The autumn leaves are falling like rain. Although my neighbors are all barbarians and you, you are a thousand miles away, there are always two cups at my table.

T’ang Dynasty poem

Ten thousand flowers in spring, the moon in autumn, a cool breeze in summer, snow in winter. If your mind isn't clouded by unnecessary things, this is the best season of your life.

~ Wu-men ~


Thursday, February 26, 2015

Informality and Conservatism in Brazilian Jiujitsu Ranking

Below is an excerpt from an article by John Danaher on the ranking system of BJJ at Eastern Europe BJJ. The full post may be read here. Enjoy.

John Danaher is universally known one of the best kept secrets in Jiu-Jitsu. The New Zealand born, BJJ black belt under Renzo Gracie has been praised by the BJJ community as being a master and brain of the art. Danaher is a highly intelligent individual, who has a Master degree in philosophy, and is totally focused on the evolution and improvement of Jiu-Jitsu. He is also the submission coach of none other than former UFC Welterweight Champion George Saint Pierre. Danaher trains at Renzo Gracie’s Academy in New York where he also teaches Jiu jitsu.

He wrote a very interesting analysis on the belt system in Brazilian Jiu-Jitsu. This quote is from Mr Danaher,written in Renzo and Roylers book

“Brazilian Jiu Jitsu,Theory and Technique”:

“Most martial arts have a system of belts or similar ranks by which a student may assess his level of development. Brazilian Jiu Jitsu tracing its roots back to Maeda’s influence Shares the Japanese system of belts. The belt system begins with White belt and progresses through blue,purple,brown,black,and various degrees of black, up to ,red belt for those whose influence and fame takes them to the pinnacle of the art.Compared with other styles,there are a relatively low number of belt grades in Brazilian Jiu Jitsu.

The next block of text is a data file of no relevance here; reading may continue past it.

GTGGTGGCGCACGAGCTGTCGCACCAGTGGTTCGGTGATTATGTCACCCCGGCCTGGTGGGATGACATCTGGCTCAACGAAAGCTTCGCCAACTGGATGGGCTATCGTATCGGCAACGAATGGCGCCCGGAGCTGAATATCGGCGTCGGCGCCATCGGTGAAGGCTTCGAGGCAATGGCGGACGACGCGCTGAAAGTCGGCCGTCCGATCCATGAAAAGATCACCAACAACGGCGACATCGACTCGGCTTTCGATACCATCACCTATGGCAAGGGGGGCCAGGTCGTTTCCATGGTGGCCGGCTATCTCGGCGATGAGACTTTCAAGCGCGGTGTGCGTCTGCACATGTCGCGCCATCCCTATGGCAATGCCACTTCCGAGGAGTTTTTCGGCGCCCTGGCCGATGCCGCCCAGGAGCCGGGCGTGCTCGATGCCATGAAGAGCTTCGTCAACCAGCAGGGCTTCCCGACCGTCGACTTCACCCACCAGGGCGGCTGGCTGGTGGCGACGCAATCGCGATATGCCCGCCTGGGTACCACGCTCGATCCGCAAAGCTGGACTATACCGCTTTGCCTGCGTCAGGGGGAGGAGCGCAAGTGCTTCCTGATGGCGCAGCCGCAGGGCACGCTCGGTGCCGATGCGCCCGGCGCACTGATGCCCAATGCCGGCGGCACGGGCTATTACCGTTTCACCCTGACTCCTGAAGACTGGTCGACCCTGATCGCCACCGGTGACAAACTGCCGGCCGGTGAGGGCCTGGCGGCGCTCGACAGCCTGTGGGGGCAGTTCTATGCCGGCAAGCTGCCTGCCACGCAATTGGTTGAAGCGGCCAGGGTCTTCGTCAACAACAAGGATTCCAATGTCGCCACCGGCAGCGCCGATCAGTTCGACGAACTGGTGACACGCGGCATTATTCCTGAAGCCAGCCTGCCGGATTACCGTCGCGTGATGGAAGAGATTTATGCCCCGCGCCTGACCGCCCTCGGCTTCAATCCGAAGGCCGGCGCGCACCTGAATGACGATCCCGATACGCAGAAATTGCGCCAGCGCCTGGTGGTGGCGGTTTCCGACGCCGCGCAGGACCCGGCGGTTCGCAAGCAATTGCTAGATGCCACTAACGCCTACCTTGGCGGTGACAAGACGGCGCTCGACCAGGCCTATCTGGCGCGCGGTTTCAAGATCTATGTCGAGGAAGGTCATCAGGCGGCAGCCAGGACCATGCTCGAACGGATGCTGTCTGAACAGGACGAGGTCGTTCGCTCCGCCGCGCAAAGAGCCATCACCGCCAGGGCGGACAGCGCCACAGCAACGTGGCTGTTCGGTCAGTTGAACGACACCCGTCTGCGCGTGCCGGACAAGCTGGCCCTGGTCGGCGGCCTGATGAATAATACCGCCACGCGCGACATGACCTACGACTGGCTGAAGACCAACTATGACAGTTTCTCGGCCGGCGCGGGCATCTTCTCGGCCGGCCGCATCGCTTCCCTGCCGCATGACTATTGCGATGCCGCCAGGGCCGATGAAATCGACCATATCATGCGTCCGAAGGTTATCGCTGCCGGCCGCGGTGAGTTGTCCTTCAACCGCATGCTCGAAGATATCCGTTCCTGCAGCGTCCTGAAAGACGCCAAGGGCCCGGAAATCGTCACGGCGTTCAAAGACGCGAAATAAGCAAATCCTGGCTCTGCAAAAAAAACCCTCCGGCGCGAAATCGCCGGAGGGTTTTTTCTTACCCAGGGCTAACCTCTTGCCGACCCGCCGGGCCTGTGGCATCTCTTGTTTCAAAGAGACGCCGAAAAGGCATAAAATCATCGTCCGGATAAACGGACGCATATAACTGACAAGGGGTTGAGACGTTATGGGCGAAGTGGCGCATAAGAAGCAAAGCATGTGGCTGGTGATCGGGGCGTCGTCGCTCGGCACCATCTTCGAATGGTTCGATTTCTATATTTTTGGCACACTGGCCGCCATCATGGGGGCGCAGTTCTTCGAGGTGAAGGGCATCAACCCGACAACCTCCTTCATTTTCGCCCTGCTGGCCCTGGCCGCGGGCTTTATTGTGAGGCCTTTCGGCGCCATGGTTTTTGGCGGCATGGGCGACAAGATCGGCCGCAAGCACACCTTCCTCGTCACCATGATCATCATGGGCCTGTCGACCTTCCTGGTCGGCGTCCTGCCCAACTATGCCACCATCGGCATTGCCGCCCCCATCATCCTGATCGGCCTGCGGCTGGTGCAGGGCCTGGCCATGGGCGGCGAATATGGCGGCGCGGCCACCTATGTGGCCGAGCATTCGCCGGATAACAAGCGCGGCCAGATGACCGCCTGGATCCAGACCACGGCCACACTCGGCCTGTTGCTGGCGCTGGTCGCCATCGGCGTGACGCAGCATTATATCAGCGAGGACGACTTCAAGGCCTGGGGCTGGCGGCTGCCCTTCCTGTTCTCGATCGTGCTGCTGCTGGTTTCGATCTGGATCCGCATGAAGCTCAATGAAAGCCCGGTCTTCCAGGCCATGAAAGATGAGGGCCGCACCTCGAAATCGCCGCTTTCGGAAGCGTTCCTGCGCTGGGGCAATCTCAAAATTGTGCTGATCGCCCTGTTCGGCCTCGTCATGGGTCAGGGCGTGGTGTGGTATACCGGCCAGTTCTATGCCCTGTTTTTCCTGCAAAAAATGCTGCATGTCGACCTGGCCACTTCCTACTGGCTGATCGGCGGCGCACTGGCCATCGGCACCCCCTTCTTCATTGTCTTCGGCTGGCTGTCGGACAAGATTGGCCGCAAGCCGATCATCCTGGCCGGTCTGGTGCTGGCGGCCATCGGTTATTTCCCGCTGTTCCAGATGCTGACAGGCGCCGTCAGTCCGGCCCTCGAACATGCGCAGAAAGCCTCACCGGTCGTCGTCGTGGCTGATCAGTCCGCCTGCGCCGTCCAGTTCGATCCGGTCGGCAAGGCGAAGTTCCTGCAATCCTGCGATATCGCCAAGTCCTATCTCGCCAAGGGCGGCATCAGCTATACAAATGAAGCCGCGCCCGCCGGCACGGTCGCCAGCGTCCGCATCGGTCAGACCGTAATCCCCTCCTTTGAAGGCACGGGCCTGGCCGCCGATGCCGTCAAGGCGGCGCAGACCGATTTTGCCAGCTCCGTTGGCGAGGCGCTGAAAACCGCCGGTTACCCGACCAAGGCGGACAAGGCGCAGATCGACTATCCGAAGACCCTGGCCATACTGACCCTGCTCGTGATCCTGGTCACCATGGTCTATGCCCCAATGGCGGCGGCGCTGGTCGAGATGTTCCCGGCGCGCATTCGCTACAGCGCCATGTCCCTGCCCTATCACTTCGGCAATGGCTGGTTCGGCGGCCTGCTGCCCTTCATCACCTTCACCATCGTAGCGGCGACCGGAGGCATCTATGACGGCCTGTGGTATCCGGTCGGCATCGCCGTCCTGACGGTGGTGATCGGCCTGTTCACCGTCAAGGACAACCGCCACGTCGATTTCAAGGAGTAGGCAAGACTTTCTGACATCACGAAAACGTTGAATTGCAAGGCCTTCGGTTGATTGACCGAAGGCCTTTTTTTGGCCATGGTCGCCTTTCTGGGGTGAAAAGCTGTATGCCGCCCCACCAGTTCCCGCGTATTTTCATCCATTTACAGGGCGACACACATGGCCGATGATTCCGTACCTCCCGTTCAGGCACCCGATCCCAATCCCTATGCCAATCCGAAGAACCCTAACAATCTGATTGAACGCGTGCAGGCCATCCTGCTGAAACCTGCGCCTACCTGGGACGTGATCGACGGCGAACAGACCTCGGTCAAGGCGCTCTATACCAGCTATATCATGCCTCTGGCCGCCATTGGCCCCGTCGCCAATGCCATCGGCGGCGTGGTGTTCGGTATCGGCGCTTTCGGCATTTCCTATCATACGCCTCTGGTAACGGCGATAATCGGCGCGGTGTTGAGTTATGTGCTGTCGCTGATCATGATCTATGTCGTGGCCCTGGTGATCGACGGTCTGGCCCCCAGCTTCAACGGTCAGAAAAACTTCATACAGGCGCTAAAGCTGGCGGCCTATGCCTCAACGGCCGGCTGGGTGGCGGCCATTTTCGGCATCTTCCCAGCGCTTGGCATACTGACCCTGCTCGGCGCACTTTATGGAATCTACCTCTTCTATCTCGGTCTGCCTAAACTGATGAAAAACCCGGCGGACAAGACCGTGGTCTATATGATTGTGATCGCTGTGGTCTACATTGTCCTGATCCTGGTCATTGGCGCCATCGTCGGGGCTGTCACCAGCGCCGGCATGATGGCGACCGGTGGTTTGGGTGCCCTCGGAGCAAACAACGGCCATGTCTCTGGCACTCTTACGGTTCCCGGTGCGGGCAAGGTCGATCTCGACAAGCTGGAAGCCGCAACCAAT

Most styles have different grades within a belt colour,so that one can be a third stage orange belt,for example.This plentitude of belts levels ensures that students have a sense of constantly moving forward,since they are often being given a new level.By way of contrast,the student of Brazilian Jiu Jitsu must often endure long years holding the same rank.Few make it even to purple belt,with black belt being truly elite status.

What distinguishes the Brazilian system from others is its extreme INFORMALITY.There is no precise,agreed upon set of rules that determines who is a blue belt,who is a purple belt,and so forth.Part of the reason for this is the complete lack of forms,or kata (pre-arranged,choreographed sets of movements containing the idealised movements of the style in question,typically a collection of kicks,punches,blocks,and the like performed solo),in the Brazilian Jiu Jitsu system.Most Martial Arts put a lot of emphasis upon learning these katas,this is often taken to be indicative of progress.One might try to differentiate grades in terms of numbers of moves that a student knows. Such a method is clearly inadequate.